Through these theoretical assumptions, it is possible to explore the built in differences between Hinduism and the Sikh religion.

Different normative-linguistic codes of Hindu and Sikh Religions

Hinduism is basically developed through several religious texts including the Vedas, Upanishads, Puranas and other sacred epics, poems, kavyas, dramas and tantras. All Hindu rituals, norms, values and even deities are based on these sacred texts.

The Vedic religious norms, values and even deities, without any doubt, provided the solution to problems of meaning and order in ancient Hindu society. This process later developed a sacred normative order through which the life of Aryan immigrant people living on the banks of the Sindhu or other six rivers was meaningfully ordered and organized. The main agencies of this transformation were “Brahmans” using their language Sanskrit. The Brahmans absolutely monopolized this language for their total control of the Hindu societal system.

This differentiation resulted in a wide gap between the religious system of “Brahmans” and the Indic societal system of “Hindus”. It is a fact that Brahmanical monopoly over the “Sanskrit language” and their absolute control on caste based social hierarchy resulted in a great distance between their “Gods” and the human conditions in an Indic society. The revolutionary poetic versus of famous medieval saints like Bhagat Kabir, Bhagat Ravidas and Bhagat Namdev respectively provided a sound evidence of the startling conditions of “Indic society” at that time.

Rejecting the reductionist Indian approach about the origin of the Sikhs, it is evident from one sociological evolutionary theory of the origin of religion that Guru Nanak founded a new religious system by rejecting the Indic (Hindu) normative order and the vast collectivity that was organized and controlled by Brahmanical forces. The focal point of this development was “language”. Guru Nanak made the ordinary people’s language, “Punjabi”, a part of his new religious-social system by abandoning the “Sanskrit” language.

Talcot Parsons viewed that a language is not merely an aggregation of symbols which have been used in the past but it is a system of symbols which have meaning relative to a normative code. A linguistic code is a normative structure parallel to that composed of social values and norms because written language vastly extends the range and power of the normative cultural order or system. On the basis of the above sociological assumption, it is argued that Guru Nanak’s socio-religious innovation was also based on the utilization of the “Punjabi language” for originating a societal community called “Nanak Panth”, and generated a patterned normative order for this collectivity.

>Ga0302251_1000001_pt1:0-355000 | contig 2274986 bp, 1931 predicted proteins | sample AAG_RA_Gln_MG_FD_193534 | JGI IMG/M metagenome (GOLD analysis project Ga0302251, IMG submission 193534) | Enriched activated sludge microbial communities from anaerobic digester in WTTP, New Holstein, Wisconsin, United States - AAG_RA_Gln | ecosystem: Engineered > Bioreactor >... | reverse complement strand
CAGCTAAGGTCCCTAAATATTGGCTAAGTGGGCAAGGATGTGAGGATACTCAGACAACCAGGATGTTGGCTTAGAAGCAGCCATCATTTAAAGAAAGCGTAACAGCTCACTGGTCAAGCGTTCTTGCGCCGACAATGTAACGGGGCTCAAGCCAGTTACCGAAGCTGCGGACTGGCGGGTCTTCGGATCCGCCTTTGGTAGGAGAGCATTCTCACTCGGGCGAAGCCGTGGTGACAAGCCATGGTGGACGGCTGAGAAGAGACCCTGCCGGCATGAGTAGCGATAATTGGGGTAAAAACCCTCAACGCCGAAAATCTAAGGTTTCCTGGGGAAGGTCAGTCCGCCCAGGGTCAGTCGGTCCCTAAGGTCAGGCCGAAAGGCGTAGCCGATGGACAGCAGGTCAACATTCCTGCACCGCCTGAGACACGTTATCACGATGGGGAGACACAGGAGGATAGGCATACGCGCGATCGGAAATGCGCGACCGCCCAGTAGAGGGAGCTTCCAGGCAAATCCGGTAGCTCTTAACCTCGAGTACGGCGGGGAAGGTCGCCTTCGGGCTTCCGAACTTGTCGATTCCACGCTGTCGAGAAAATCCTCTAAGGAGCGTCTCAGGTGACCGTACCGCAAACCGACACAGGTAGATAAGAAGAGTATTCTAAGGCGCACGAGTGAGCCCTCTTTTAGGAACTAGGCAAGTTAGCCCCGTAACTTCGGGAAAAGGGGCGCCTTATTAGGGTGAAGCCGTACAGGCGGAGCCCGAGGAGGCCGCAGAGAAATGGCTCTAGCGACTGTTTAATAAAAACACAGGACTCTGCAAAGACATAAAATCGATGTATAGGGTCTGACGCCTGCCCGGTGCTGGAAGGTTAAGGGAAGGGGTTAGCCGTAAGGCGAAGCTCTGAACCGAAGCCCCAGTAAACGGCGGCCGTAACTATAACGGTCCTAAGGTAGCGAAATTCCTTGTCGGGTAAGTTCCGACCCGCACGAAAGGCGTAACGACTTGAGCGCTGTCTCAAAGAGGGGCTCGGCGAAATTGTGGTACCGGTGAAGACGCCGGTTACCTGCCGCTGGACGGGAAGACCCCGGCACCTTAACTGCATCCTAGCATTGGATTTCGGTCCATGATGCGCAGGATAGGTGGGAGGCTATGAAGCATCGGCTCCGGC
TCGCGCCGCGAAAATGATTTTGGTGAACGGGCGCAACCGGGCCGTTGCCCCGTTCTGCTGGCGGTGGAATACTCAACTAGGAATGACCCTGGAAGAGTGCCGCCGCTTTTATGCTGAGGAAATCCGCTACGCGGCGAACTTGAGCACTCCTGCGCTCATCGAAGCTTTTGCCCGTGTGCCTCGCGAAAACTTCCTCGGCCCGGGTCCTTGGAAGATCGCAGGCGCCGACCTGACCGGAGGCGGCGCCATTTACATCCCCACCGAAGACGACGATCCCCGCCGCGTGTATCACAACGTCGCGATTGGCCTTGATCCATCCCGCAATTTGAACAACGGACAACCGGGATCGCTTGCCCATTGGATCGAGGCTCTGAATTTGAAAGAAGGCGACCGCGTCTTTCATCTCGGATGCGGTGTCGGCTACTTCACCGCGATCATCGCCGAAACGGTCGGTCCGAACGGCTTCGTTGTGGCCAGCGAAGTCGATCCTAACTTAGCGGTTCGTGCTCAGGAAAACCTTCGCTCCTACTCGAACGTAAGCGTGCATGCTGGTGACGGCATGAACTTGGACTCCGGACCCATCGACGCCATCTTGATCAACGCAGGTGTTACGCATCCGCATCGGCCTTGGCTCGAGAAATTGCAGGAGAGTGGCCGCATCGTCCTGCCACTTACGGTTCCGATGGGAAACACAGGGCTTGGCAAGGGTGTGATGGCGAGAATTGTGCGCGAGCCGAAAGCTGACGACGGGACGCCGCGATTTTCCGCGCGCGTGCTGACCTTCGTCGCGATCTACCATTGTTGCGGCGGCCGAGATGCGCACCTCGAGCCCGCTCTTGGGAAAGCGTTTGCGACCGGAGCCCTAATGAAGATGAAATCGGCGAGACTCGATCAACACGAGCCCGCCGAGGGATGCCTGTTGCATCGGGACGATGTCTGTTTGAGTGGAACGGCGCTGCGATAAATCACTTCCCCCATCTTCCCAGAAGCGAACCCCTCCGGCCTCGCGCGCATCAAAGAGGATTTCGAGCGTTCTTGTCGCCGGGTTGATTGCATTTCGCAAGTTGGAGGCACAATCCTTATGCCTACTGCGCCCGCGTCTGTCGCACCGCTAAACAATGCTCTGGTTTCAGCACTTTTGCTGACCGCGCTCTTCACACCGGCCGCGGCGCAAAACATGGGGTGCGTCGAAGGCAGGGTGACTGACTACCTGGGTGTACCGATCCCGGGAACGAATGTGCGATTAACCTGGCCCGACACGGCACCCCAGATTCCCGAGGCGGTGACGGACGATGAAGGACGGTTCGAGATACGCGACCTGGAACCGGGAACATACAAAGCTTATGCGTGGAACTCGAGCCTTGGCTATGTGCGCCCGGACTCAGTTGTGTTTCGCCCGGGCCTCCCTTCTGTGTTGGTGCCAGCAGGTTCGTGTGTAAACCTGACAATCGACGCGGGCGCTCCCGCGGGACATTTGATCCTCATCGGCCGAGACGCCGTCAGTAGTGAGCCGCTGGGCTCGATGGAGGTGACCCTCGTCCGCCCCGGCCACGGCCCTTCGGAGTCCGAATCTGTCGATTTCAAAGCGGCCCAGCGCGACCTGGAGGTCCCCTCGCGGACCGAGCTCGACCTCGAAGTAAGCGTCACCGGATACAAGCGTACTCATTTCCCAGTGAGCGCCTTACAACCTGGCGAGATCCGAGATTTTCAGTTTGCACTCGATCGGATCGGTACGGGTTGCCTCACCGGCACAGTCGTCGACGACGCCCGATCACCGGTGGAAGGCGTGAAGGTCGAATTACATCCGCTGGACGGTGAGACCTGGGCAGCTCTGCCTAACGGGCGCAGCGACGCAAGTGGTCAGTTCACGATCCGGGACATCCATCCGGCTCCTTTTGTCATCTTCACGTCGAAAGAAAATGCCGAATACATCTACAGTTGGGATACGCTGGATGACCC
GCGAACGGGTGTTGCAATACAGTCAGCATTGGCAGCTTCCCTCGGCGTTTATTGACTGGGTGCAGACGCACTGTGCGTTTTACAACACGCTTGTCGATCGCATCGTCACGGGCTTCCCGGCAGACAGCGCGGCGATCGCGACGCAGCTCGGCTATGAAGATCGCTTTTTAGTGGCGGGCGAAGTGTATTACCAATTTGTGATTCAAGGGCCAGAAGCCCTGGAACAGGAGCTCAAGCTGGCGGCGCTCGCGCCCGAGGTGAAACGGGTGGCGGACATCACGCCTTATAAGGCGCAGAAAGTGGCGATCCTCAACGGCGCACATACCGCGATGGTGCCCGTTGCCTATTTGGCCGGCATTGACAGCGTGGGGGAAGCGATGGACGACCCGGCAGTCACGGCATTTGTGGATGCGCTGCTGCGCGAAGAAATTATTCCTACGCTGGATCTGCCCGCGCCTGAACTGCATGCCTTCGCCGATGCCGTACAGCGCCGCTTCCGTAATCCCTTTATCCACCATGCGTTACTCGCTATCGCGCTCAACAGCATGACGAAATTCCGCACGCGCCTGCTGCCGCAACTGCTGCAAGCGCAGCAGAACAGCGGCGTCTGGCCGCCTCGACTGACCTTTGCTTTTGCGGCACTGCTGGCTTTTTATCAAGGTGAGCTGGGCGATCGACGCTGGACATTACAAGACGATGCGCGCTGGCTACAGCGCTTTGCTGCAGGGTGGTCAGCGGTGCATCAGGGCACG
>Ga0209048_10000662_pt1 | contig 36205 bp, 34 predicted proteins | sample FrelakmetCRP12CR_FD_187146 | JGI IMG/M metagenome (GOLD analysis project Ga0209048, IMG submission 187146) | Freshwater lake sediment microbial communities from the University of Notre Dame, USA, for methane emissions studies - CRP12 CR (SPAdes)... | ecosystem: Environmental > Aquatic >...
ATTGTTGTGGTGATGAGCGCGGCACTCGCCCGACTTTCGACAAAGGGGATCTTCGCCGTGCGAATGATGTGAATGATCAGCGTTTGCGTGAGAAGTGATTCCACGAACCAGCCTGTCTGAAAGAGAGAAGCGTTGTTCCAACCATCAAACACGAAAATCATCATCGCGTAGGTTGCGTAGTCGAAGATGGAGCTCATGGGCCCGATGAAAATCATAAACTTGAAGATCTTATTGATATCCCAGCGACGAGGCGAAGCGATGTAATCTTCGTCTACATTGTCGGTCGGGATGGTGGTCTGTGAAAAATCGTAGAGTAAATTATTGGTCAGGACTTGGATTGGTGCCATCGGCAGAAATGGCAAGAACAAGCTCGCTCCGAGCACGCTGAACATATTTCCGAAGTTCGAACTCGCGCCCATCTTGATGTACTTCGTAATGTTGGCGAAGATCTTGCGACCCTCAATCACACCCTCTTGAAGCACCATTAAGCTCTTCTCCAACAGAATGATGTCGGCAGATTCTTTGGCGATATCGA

Later, the other nine Gurus not only continuously developed this normative linguistic code, but also used it for producing a religious community and a socio-religious system. In more than two hundred years of their life span, the Sikh Gurus transformed social action or the interaction system of Sikhs into a powerful social organization, a collectivity with a patterned normative order.

It is a fact that Brahmanical forces trampled two other rival religious normative orders such as “Jainism” and “Buddhism”. Thus, the Indo-Sikh conflict is mainly a clash between two rival socio-religious normative orders. Five hundred years of Sikh history is replete with Brahmanical forces’ physical and psychological attacks on the Sikh community for the destruction of the latter’s patterned normative order.

Not discounting some secondary political reasons, the Indian attack on “Darbar Sahib”, “Sri Akal Takhat Sahib” and other religious institutions of the Sikhs in 1984 reflected this clash of two patterned normative orders. Brahmanical forces now control the vast sovereign state of India and its splendid socio-political, economic and military resources. On the other hand, Sikhs are stateless and live under the constitutional grip of the Indian state.

The moot point is how they (Sikhs) counter the Brahmanical forces and Indian unitary States’ physical and psychological attacks that are destroying the Sikh normative order, and survive.